(596g) Model Predictive Control for Load-Following of An Integrated Gasification Combined Cycle (IGCC) Plant with CO2 Capture

Bhattacharyya, D., West Virginia University
Turton, R., West Virginia University
Zitney, S. E., National Energy Technology Laboratory, U.S. Department of Energy

Future integrated gasification combined cycle (IGCC) plants with CO2 capture may have to adjust their power output as demand for electricity from the grid fluctuates over time. Such load-following requirements will become far more challenging as power produced by renewable energy is connected to the grid and where seasonal and diurnal change in the load is expected.  Considering multiple single-loop controllers for load-following, the preferred control strategy from the perspective of the power producers is gas turbine (GT) lead with gasifier follow. In this strategy, the GT controls the load by manipulating its firing rate while the slurry feed flow to the gasifier is manipulated to control the syngas pressure at the GT inlet. However, the syngas pressure control is an integrating process with significant time-delay mainly because of the large piping and equipment volumes between the gasifier and the GT inlet. In addition, with growing concern over environmental emissions, the emission limits must be satisfied in IGCC plants along with the operational constraints.

While operational and environmental constraints are difficult to satisfy with decentralized proportional–integral–derivative (PID) controllers, model predictive controllers (MPC) are very good candidates for such problems. In this work, a linear model predictive controller (LMPC) is implemented in Matlab while the nonlinear IGCC process is simulated in Aspen Plus Dynamics. A multiple-input multiple-output (MIMO) linear model is identified considering various information-theoretic criteria and by comparing various linear polynomial models. The performance of the LMPC is compared with a modified PID controller where the integrating process is converted to an open-loop stable process by implementing an internal feedback loop.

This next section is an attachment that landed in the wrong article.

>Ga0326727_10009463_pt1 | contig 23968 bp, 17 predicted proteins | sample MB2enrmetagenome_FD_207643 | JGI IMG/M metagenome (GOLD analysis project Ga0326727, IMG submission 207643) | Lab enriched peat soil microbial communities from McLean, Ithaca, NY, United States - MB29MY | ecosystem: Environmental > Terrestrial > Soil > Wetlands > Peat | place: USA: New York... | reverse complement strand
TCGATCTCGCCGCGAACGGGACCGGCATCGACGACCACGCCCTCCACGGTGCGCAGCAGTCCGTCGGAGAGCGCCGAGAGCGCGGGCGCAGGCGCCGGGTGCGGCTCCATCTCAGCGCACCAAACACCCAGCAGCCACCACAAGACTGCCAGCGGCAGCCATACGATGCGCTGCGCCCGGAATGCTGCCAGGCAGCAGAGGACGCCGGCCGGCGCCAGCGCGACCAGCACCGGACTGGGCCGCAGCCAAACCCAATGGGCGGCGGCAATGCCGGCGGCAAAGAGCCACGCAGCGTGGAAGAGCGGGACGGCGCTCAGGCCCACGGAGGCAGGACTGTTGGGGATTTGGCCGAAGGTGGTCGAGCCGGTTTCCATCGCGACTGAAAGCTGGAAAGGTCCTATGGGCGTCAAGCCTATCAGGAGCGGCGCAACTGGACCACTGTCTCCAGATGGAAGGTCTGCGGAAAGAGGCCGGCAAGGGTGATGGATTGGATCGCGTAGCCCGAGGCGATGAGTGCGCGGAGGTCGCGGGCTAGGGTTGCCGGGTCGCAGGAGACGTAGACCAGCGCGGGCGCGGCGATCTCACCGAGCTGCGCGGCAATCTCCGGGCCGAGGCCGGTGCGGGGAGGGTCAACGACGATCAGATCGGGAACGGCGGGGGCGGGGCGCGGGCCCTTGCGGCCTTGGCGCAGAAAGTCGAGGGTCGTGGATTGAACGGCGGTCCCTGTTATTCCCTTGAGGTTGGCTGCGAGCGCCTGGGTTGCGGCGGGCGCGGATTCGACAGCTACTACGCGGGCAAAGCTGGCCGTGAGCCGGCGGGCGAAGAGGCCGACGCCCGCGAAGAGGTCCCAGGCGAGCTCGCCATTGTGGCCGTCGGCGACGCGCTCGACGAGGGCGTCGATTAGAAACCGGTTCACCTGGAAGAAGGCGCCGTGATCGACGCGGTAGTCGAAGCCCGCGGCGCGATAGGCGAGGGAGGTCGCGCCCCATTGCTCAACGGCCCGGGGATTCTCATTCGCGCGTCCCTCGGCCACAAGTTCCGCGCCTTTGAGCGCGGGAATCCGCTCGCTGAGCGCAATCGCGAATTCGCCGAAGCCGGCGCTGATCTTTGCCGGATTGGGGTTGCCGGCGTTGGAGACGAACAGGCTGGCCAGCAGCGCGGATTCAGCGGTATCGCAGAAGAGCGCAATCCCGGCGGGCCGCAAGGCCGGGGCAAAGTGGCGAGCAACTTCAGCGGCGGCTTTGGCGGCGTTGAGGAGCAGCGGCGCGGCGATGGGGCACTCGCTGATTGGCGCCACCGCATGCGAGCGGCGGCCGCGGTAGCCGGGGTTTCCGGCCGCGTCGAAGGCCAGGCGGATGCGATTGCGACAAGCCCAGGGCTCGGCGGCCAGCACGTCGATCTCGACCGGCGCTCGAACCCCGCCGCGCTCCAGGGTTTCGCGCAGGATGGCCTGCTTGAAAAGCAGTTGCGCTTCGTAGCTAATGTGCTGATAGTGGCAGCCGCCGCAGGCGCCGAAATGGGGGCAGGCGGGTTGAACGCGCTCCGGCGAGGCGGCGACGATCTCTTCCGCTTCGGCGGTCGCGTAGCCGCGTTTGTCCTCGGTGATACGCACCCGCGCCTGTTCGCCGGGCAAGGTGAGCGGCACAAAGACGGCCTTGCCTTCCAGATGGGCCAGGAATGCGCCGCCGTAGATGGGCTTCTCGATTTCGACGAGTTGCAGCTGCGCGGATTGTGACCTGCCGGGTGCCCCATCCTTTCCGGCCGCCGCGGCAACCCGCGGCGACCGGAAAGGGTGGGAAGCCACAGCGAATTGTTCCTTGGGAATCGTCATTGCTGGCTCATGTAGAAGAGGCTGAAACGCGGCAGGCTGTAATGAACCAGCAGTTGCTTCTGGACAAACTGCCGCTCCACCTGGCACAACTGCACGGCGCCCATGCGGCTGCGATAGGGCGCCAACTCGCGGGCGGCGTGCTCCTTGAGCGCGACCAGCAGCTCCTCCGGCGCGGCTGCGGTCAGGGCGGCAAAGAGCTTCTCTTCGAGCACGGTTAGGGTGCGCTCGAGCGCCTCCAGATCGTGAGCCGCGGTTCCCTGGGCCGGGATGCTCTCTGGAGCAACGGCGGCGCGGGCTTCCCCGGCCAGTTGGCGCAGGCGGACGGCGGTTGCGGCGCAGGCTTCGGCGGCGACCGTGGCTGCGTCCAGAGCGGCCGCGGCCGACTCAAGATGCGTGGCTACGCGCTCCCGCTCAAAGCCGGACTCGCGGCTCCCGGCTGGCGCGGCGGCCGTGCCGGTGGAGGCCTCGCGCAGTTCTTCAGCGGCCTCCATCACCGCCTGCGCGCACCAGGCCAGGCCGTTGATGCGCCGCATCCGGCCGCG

To study the load-following control strategies described above, a plant-wide dynamic simulation of an IGCC plant with CO2 capture has been developed. The coal slurry-fed gasifier is a single-stage, downward-fired, oxygen-blown, entrained-flow type with a radiant syngas cooler (RSC).  The syngas from the outlet of the RSC goes to a scrubber followed by a two-stage sour shift process with inter-stage cooling. The acid gas removal (AGR) process is a dual-stage physical solvent-based process for selective removal of H2S in the first stage and CO2 in the second stage. Sulfur is recovered using a Claus unit with tail gas recycle to the AGR. The recovered CO2 is compressed by a split-shaft multistage compressor and sent for sequestration after being treated in an absorber with triethylene glycol for dehydration.  The clean syngas is sent to two advanced “F” class GT’s partially integrated with an elevated-pressure air separation unit. A subcritical steam cycle is used for heat recovery steam generation. A treatment unit for the sour water strips off the acid gases for utilization in the Claus unit. A three-phase, top-down, optimization-based approach is taken for designing the IGCC plant with CO2 capture in the steady-state process simulator, Aspen Plus®. The steady-state model is converted to an Aspen Plus Dynamics® simulation with appropriate modifications in the plant configuration for a pressure-driven dynamic simulation and by providing the dynamic data such as equipment sizes, equipment heat transfer, etc.